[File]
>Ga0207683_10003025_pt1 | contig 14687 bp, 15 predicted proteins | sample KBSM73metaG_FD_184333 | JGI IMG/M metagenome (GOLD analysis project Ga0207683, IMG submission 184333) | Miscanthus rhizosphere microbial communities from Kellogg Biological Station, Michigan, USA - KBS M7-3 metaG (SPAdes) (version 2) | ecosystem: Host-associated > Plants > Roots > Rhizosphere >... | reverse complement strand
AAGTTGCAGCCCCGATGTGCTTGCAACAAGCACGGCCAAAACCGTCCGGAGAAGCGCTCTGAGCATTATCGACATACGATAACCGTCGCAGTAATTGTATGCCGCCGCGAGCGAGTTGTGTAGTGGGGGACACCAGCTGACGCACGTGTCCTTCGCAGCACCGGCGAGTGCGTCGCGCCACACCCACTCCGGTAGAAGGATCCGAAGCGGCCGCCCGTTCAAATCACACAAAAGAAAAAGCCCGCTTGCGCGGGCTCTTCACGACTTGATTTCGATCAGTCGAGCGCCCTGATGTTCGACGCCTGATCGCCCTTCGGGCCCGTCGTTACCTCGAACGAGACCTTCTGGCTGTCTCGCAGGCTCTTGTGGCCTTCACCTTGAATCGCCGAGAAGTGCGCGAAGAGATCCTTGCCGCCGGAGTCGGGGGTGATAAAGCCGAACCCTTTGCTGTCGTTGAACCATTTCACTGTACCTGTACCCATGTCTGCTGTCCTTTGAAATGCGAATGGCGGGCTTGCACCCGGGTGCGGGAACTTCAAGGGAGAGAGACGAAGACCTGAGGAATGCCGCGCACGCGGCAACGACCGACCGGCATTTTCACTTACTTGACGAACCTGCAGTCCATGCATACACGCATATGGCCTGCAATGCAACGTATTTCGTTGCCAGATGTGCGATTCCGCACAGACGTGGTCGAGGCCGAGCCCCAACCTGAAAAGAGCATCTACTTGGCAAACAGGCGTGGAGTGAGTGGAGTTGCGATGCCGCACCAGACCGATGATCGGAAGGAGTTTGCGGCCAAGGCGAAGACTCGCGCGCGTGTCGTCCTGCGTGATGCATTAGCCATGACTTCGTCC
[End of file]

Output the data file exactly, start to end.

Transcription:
>Ga0207683_10003025_pt1 | contig 14687 bp, 15 predicted proteins | sample KBSM73metaG_FD_184333 | JGI IMG/M metagenome (GOLD analysis project Ga0207683, IMG submission 184333) | Miscanthus rhizosphere microbial communities from Kellogg Biological Station, Michigan, USA - KBS M7-3 metaG (SPAdes) (version 2) | ecosystem: Host-associated > Plants > Roots > Rhizosphere >... | reverse complement strand
AAGTTGCAGCCCCGATGTGCTTGCAACAAGCACGGCCAAAACCGTCCGGAGAAGCGCTCTGAGCATTATCGACATACGATAACCGTCGCAGTAATTGTATGCCGCCGCGAGCGAGTTGTGTAGTGGGGGACACCAGCTGACGCACGTGTCCTTCGCAGCACCGGCGAGTGCGTCGCGCCACACCCACTCCGGTAGAAGGATCCGAAGCGGCCGCCCGTTCAAATCACACAAAAGAAAAAGCCCGCTTGCGCGGGCTCTTCACGACTTGATTTCGATCAGTCGAGCGCCCTGATGTTCGACGCCTGATCGCCCTTCGGGCCCGTCGTTACCTCGAACGAGACCTTCTGGCTGTCTCGCAGGCTCTTGTGGCCTTCACCTTGAATCGCCGAGAAGTGCGCGAAGAGATCCTTGCCGCCGGAGTCGGGGGTGATAAAGCCGAACCCTTTGCTGTCGTTGAACCATTTCACTGTACCTGTACCCATGTCTGCTGTCCTTTGAAATGCGAATGGCGGGCTTGCACCCGGGTGCGGGAACTTCAAGGGAGAGAGACGAAGACCTGAGGAATGCCGCGCACGCGGCAACGACCGACCGGCATTTTCACTTACTTGACGAACCTGCAGTCCATGCATACACGCATATGGCCTGCAATGCAACGTATTTCGTTGCCAGATGTGCGATTCCGCACAGACGTGGTCGAGGCCGAGCCCCAACCTGAAAAGAGCATCTACTTGGCAAACAGGCGTGGAGTGAGTGGAGTTGCGATGCCGCACCAGACCGATGATCGGAAGGAGTTTGCGGCCAAGGCGAAGACTCGCGCGCGTGTCGTCCTGCGTGATGCATTAGCCATGACTTCGTCC